The Odessa Police Department arrested, and/or issued citations to more than 159 game room owners and customers, during the past year, according to police records.
The vast majority of arrests were drug-related, making illegal cash payments or operating a gambling business without a license.
“The problem we’ve had is we’ll close one of these places down, but by the end of the week they’re open again and operating under a new owner,” Police Chief Michael Gerke said.
Gerke and other city officials are hoping new measures the Odessa City Council is expected to adopt on Tuesday will make it more difficult for game room operators to stay in business and discourage others from setting up shop in the city.
Under one proposed amendment to the city ordinance, game rooms will be prohibited from being located within 1,000 feet of another gaming establishment, church, educational institution, healthcare facilities public building or the boundary line of a residential zoning district, Planning Director Randy Brinlee said.
A location exemption will be granted to any gaming operations that can offer proof that the business has operated at the same site, and under the same name and ownership prior to Dec. 1, 2021, Brinlee said.
Under the amended ordinance, if a game room is closed and tries to reopen under a new, or different owner, that will be considered a new business and subject to the new ordinance rules.
Gerke said that amendment will close a legal loophole that several game room operators have exploited to keep operating. Oftentimes, police will shut down one of these businesses for running an illegal operation and they will just place the business under a spouse or other family member name and reopen a few days later, Gerke said.
There are currently 23 licensed game rooms officially operating in Odessa, according to police records. But during the past 10 days at least 2 similar businesses have erected signs indicating that they plan to open soon.
Of the 23 game rooms currently operating in the city, two have by far had the most legal troubles.
All American Game Room, 2927 E. Hw, 80 SRN where 46 arrests have been made and 11 citations issued form Aug. 1, 2020 to Aug. 10, 2021.
Owner Thomas Herring could not be reached for comment by phone. An OA reporter was refused entrance to the establishment recently.
From Aug. 2020 to 2021 Herring or his employees have been issued 2 citations for illegally operating gambling machines that had not been inspected or registered by the State of Texas. There were also 24 arrests for possession of drug paraphernalia, including 6 cases which the business itself received citations.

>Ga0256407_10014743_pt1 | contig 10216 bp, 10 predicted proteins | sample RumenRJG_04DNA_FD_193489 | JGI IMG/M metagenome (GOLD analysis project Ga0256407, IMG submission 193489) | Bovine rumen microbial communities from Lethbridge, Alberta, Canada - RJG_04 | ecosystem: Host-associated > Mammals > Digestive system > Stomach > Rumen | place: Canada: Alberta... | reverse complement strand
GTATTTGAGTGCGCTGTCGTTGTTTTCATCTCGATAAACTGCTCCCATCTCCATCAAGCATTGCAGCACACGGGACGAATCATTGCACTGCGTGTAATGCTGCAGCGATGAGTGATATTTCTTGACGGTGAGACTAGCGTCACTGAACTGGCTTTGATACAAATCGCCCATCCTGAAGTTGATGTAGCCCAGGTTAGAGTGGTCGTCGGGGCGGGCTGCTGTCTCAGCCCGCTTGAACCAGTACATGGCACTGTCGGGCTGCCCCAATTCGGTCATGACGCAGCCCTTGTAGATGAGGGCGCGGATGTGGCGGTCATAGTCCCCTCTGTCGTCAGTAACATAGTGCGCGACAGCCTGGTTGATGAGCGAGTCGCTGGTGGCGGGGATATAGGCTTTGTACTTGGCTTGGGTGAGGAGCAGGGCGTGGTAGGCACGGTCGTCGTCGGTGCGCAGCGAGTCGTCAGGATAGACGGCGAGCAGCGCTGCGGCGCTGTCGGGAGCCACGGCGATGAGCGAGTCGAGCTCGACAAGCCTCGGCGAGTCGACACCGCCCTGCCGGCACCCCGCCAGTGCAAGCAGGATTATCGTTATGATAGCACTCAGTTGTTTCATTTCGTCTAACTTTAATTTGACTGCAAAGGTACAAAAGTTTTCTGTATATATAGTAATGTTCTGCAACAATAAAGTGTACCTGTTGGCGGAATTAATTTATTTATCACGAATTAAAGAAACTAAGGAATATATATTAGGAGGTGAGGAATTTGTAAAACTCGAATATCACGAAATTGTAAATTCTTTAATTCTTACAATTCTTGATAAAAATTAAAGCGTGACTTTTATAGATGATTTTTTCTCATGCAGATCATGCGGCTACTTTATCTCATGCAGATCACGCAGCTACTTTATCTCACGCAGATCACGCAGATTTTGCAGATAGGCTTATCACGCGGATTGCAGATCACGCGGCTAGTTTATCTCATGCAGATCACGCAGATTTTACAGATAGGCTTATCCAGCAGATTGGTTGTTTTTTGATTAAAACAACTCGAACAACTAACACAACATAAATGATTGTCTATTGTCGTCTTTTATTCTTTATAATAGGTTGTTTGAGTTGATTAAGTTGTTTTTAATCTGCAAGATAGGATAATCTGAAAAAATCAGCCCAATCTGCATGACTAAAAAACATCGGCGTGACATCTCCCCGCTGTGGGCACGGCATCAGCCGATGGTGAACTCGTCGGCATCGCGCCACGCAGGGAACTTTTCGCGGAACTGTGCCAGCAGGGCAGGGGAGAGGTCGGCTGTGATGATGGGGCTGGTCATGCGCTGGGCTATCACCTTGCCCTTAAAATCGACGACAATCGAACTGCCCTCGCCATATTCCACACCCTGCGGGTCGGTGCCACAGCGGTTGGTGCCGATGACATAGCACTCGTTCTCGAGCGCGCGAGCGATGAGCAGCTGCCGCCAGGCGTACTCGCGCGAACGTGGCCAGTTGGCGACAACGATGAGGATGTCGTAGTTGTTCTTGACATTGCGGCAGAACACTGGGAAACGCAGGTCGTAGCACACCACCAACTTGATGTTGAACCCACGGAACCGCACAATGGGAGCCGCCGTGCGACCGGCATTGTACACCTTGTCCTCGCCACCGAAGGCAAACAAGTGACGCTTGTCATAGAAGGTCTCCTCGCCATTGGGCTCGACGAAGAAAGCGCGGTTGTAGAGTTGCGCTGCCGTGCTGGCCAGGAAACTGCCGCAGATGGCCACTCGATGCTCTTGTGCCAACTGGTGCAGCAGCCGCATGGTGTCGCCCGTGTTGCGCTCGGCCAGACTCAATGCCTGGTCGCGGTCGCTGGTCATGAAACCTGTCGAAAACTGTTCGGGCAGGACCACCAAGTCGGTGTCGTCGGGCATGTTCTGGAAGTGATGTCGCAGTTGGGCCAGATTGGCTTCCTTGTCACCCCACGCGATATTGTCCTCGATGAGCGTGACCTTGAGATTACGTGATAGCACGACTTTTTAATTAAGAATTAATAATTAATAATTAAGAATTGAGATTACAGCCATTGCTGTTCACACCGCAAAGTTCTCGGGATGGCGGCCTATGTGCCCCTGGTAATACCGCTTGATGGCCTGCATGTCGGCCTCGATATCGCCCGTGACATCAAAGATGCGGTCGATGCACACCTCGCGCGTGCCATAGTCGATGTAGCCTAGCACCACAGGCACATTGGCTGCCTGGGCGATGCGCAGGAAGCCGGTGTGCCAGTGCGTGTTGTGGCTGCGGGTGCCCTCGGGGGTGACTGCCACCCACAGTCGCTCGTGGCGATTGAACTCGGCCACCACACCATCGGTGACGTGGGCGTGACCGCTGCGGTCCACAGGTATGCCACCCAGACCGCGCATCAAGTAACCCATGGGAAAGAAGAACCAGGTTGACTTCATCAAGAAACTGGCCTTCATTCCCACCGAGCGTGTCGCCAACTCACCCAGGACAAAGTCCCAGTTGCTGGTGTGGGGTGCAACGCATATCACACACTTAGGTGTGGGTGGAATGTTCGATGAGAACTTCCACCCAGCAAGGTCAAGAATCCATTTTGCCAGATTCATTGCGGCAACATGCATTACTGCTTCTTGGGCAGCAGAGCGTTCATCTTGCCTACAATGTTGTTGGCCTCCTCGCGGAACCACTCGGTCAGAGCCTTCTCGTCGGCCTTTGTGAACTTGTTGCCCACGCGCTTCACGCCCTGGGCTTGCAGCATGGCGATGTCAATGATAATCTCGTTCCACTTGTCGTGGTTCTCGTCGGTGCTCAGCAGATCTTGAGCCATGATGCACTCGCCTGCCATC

In addition to drug paraphernalia, 30 felony offense arrests were made for possession of such drugs as meth, cocaine and marijuana.
LAI Game Room, 2626 Kermit Highway, which is owned by LAI Nguyen, has been cited for not having a license for a video game found in the establishment, multiple device violations, multiple instances for failure to have an occupational tax sticker and multiple instances where minors were allowed inside the business.
Lucky Game Room, 1023 S. Grant Ave., which is owned by Mary Leyba, has received citations for not having a gaming device license, failure to apply for a game license, a device violation, failure to display business license and not having a video license present.
Most of the remaining businesses have also been a hub for numerous arrests and citations for drug possession which resulted in felony charges, operating gambling machines that have not been approved by the state, numerous assaults and overdoses, arrests of fugitives inside the premises and people drinking alcohol inside game rooms, Gerke said. These gambling facilities legally cannot sell, or allow consumption of alcoholic beverages on the premises, Gerke said.
Gerke and Mayor Javier Joven recently noted that some of the gambling establishments offer cash payouts to customers – which is illegal and can lead to federal tax charges against business owners and customers who participate.
Gerke said the goal of the updated ordinance is to make sure these gambling operations are running legitimate businesses.
“If they follow the law, they’ll be fine,” Gerke said. “If they don’t follow the law, they’re going to have problems.”
Brinlee said the city’s current ordinances are outdated and don’t adequately address game rooms, which are a relatively new kind of businesses operating in communities in Odessa.
Under the amended ordinance new game rooms will only be able to open in areas already zoned light industrial and heavy industrial districts, Brinlee said. The businesses will also be required to have 30 paved parking spaces plus one space for every one hundred square feet of floor area over 2,000 square feet.
Game room hours of operation would be also limited to 8 a.m. to 11 p.m., Monday through Thursday, and 8 a.m. to midnight Friday through Sunday, Brinlee said.